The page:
Introduction to Residency Under U.S. Tax Law
The taxation of aliens by the United States is significantly affected by the residency status of such aliens.
Although the immigration laws of the United States refer to aliens as immigrants, nonimmigrants, and undocumented (illegal) aliens, the tax laws of the United States refer only to RESIDENT and NONRESIDENT ALIENS. In general, the controlling principle is that RESIDENT ALIENS are taxed in the same manner as U.S. citizens on their worldwide income, and NONRESIDENT ALIENS are taxed according to special rules contained in certain parts of the Internal Revenue Code (hereinafter referred to as the Code). A major distinguishing feature of this special tax regime concerns the source of income: a nonresident alien (with certain narrowly defined exceptions) is subject to federal income tax only on income which is derived from sources within the United States and/or income that is effectively connected with a U.S. trade or business.
The residency rules for tax purposes are found in I.R.C. § 7701(b). Although the tax residency rules are based on the immigration laws concerning immigrants and nonimmigrants, the rules define residency for tax purposes in a way that is very different from the immigration laws. Under the residency rules of the Code, any alien who is not a RESIDENT ALIEN is a NONRESIDENT ALIEN. An alien will become a RESIDENT ALIEN in one of three ways:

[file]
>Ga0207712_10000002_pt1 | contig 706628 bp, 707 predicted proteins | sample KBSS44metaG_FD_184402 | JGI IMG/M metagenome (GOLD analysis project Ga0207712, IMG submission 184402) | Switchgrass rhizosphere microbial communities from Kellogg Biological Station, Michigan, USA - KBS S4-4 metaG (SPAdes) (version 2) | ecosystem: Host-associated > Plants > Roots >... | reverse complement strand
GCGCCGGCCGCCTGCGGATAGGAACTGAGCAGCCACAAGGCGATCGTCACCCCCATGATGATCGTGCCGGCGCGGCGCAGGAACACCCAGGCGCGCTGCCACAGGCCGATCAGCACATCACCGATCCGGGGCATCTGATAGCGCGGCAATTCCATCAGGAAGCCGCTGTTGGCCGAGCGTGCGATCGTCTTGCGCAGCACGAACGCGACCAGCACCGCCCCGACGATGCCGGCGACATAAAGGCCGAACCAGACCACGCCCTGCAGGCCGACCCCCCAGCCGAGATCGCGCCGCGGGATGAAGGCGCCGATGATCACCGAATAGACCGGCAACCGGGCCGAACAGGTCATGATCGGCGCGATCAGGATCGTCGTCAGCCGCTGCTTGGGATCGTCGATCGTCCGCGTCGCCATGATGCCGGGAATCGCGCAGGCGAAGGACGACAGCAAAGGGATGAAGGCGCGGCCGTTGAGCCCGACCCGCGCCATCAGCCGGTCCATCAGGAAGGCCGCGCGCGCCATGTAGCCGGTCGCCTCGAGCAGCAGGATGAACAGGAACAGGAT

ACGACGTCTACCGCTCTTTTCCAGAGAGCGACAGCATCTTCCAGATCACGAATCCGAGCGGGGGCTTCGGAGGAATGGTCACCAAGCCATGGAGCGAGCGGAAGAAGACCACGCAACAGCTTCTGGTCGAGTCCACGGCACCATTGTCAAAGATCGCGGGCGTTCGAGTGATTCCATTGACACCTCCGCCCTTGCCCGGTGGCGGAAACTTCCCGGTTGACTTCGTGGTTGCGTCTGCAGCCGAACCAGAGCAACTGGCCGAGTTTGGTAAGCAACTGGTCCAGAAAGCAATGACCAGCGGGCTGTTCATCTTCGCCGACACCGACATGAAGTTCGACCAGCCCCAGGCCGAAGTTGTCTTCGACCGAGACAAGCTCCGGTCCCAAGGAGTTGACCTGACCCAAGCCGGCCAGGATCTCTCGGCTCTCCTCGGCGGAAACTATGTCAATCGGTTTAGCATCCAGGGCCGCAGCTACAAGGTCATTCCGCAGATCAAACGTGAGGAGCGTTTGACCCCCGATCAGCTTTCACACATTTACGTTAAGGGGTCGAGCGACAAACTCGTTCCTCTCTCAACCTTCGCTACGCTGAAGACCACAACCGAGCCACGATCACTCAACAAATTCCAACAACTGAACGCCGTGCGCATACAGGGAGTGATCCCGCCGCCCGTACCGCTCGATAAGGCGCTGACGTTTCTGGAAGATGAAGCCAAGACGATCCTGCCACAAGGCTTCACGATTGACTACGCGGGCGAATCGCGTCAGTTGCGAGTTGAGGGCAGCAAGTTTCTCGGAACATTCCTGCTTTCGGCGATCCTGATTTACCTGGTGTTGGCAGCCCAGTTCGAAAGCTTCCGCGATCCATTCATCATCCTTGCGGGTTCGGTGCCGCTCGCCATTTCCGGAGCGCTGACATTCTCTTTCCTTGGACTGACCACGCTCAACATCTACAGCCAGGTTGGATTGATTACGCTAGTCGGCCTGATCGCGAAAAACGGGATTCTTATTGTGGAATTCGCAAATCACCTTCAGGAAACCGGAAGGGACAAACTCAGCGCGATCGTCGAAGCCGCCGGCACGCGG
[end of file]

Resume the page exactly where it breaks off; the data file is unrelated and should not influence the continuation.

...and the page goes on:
By being admitted to the United States as, or changing status to, a Lawful Permanent Resident under the immigration laws (the Green Card Test);
By passing the Substantial Presence Test (which is a numerical formula which measures days of presence in the United States); or
By making what is called the "First-Year Choice" (a numerical formula under which an alien may pass the Substantial Presence Test one year earlier than under the normal rules). Refer to the discussion of "First-Year Choice" in Chapter 1 of Publication 519, U.S. Tax Guide for Aliens.
Under these rules, even an undocumented (illegal) alien under the immigration laws who passes the Substantial Presence Test will be treated for tax purposes as a RESIDENT ALIEN.
Note: This page contains one or more references to the Internal Revenue Code (IRC), Treasury Regulations, court cases, or other official tax guidance. References to these legal authorities are included for the convenience of those who would like to read the technical reference material. To access the applicable IRC sections, Treasury Regulations, or other official tax guidance, visit the Tax Code, Regulations, and Official Guidance page. To access any Tax Court case opinions issued after September 24, 1995, visit the Opinions Search page of the United States Tax Court.